Wednesday, August 01, 2007

XM Satellite Pitches Homeland Security: Is It Just Talk?

WASHINGTON, D.C. - Inside XM Satellite Radio's Washington headquarters, the walls are adorned with the likes of Snoop Dogg, Coldplay and Clint Black. Along a hallway on the second floor, overhead units pump music down to discrete listening areas marked by white circles on the floor.

But for Roderick MacKenzie, XM's vice president for advanced applications and services, the mission goes well beyond music.

MacKenzie's job is to dream up new ways to use XM's two satellites and 800 terrestrial repeaters that boost the satellite signals on the ground. The 45-year-old Briton has a well-honed sales pitch, one that has worked in getting XM into cars from automakers such as Honda Motor (nyse: HMC - news - people ) and Toyota Motor (nyse: TM - news - people ). That pitch also seems to be resonating with the federal government and the big contractors that cater to it.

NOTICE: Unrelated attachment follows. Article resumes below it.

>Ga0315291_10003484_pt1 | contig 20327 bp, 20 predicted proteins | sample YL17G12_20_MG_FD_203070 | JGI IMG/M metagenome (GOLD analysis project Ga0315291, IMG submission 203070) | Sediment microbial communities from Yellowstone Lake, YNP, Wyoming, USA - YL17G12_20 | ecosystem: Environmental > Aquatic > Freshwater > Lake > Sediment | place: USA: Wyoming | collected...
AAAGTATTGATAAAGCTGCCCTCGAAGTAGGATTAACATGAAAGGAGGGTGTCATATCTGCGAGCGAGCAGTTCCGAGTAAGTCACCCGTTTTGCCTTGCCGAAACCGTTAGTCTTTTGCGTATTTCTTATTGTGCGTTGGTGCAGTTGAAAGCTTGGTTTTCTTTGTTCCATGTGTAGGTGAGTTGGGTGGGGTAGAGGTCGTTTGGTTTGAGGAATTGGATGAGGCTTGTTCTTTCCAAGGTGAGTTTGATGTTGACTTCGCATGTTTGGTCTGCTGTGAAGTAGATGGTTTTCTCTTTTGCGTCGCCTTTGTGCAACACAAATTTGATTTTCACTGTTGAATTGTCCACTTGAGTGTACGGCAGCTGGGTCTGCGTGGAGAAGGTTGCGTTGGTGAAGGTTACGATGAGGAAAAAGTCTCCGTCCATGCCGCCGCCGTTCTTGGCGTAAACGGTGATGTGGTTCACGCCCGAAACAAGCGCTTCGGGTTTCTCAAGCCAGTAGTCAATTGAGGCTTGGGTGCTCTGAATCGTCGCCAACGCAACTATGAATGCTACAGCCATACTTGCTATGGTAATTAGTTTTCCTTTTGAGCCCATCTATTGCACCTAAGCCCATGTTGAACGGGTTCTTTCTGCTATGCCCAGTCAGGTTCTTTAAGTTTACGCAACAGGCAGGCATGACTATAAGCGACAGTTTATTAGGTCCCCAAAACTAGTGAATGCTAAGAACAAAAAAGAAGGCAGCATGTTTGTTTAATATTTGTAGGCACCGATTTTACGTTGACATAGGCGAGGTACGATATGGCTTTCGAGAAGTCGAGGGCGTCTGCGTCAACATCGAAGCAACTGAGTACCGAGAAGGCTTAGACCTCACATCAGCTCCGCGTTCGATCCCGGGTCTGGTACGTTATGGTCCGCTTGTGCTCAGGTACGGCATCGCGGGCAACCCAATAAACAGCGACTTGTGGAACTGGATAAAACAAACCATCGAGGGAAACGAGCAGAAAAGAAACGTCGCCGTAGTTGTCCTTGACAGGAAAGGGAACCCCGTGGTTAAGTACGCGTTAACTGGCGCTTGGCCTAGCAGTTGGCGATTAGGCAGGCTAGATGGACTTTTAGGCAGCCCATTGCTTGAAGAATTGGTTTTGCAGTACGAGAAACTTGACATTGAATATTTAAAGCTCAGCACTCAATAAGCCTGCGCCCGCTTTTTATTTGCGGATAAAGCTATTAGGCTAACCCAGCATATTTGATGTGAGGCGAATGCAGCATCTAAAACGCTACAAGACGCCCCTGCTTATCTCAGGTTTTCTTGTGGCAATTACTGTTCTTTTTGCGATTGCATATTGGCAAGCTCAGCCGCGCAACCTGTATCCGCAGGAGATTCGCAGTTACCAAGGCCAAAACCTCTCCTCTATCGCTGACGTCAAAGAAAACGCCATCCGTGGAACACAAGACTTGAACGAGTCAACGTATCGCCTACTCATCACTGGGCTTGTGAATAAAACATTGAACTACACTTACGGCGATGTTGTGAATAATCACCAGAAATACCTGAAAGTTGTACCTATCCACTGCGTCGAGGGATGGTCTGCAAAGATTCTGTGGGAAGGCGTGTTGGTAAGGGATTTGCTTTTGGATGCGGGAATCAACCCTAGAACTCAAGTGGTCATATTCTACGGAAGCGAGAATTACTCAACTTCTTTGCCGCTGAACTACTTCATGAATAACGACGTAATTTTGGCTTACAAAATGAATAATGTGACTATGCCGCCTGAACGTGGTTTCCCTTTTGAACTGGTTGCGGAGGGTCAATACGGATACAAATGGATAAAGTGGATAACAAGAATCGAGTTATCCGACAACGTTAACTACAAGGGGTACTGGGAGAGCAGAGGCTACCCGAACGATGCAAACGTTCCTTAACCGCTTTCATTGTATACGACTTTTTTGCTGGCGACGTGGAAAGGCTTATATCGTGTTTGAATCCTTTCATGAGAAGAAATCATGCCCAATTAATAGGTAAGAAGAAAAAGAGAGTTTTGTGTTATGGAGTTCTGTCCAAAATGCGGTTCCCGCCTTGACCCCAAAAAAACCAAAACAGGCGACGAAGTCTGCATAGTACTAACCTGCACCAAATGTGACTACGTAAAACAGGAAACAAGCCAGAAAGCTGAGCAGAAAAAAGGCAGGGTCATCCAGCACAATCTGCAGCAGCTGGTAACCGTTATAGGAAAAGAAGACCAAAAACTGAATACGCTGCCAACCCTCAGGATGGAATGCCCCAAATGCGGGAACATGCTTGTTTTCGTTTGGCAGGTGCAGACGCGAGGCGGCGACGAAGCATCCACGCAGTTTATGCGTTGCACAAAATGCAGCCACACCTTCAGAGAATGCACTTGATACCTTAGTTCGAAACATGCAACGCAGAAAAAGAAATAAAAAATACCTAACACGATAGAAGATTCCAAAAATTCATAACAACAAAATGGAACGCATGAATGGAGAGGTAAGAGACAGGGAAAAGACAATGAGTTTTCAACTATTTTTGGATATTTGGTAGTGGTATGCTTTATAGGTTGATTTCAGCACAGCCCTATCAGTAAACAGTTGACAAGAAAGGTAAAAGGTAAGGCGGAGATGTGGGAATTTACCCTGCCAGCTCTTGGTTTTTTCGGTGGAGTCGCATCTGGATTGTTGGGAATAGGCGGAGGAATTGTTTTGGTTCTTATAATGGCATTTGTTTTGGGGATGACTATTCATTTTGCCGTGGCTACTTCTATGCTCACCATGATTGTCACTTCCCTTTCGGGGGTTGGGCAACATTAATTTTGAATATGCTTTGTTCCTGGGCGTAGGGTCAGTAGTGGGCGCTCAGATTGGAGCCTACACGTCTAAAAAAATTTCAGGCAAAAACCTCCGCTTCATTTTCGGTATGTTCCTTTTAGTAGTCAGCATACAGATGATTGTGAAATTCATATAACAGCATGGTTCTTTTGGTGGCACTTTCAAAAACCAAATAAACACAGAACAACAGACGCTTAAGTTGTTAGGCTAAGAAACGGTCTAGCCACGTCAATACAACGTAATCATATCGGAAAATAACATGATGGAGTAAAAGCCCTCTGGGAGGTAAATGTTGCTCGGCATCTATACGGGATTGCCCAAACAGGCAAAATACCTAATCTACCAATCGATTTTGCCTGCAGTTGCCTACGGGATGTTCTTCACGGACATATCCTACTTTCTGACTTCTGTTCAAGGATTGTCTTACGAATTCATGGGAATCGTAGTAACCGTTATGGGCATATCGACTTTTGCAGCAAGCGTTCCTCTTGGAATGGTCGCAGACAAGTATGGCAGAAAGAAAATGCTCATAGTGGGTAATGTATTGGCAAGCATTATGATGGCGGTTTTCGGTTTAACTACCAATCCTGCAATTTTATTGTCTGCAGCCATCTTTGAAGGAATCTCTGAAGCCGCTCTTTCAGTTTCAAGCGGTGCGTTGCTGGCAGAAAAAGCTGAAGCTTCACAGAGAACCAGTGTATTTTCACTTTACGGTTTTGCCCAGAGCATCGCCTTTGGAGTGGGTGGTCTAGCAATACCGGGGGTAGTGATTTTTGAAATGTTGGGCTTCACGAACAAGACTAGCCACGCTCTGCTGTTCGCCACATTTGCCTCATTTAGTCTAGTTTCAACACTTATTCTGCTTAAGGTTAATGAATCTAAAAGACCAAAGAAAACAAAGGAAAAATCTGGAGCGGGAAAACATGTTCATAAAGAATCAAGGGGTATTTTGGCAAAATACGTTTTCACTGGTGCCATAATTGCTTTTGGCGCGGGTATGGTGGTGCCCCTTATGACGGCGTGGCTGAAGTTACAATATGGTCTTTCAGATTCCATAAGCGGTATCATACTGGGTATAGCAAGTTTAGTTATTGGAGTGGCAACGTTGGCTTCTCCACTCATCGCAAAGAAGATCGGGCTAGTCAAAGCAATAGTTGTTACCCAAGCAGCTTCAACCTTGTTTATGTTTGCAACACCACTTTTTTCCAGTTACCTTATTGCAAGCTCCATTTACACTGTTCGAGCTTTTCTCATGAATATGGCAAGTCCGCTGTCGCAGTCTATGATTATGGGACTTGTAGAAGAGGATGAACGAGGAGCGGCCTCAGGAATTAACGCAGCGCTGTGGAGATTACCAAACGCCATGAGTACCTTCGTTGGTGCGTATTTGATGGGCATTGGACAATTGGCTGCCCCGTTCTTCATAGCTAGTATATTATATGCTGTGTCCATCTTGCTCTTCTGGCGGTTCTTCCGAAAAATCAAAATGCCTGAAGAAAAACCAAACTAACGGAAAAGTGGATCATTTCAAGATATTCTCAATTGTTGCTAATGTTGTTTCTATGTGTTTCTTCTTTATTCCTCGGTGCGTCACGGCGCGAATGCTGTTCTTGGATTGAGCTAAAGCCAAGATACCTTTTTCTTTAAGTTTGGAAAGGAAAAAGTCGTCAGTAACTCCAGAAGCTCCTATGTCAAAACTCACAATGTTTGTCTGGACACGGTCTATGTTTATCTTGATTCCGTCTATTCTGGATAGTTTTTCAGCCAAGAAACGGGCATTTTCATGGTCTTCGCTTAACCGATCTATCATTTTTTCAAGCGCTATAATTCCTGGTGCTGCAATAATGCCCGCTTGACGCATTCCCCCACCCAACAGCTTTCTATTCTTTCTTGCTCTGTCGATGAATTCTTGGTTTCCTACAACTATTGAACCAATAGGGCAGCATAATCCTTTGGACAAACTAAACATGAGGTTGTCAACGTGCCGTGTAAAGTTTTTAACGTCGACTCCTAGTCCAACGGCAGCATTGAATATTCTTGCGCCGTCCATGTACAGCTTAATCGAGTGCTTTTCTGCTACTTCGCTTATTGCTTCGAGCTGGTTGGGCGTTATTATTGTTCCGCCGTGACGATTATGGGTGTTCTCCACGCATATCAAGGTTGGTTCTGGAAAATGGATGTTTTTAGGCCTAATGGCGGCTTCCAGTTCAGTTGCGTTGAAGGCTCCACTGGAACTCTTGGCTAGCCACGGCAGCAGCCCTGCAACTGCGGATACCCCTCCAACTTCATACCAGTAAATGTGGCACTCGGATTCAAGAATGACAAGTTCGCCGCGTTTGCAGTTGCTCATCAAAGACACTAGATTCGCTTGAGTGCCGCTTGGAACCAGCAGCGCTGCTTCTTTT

"We tend to think of our network as a national asset," says MacKenzie.

MacKenzie's line is this: XM's system beats other technologies as a means of delivering vital information. Cellular falls short because its coverage is spotty in remote areas. By contrast, XM's satellites beam signal to the entire upper 48 states, including 100 miles off the coasts, and to densely populated parts of Canada.

But satellites working alone have trouble sending information into urban areas, because of the buildings and other obstructions. That where XM's 800 repeaters come in.

Given XM's access to both urban and rural areas, MacKenzie sees applications for emergency response and safety. One example: XM already is working with the Federal Emergency Management Agency (FEMA) to update the delivery system that distributes the presidential message following a serious disaster or crisis.

"We've had a lot of conversations with FEMA, DHS and DOT," says Mackenzie. "They've been extraordinarily positive."

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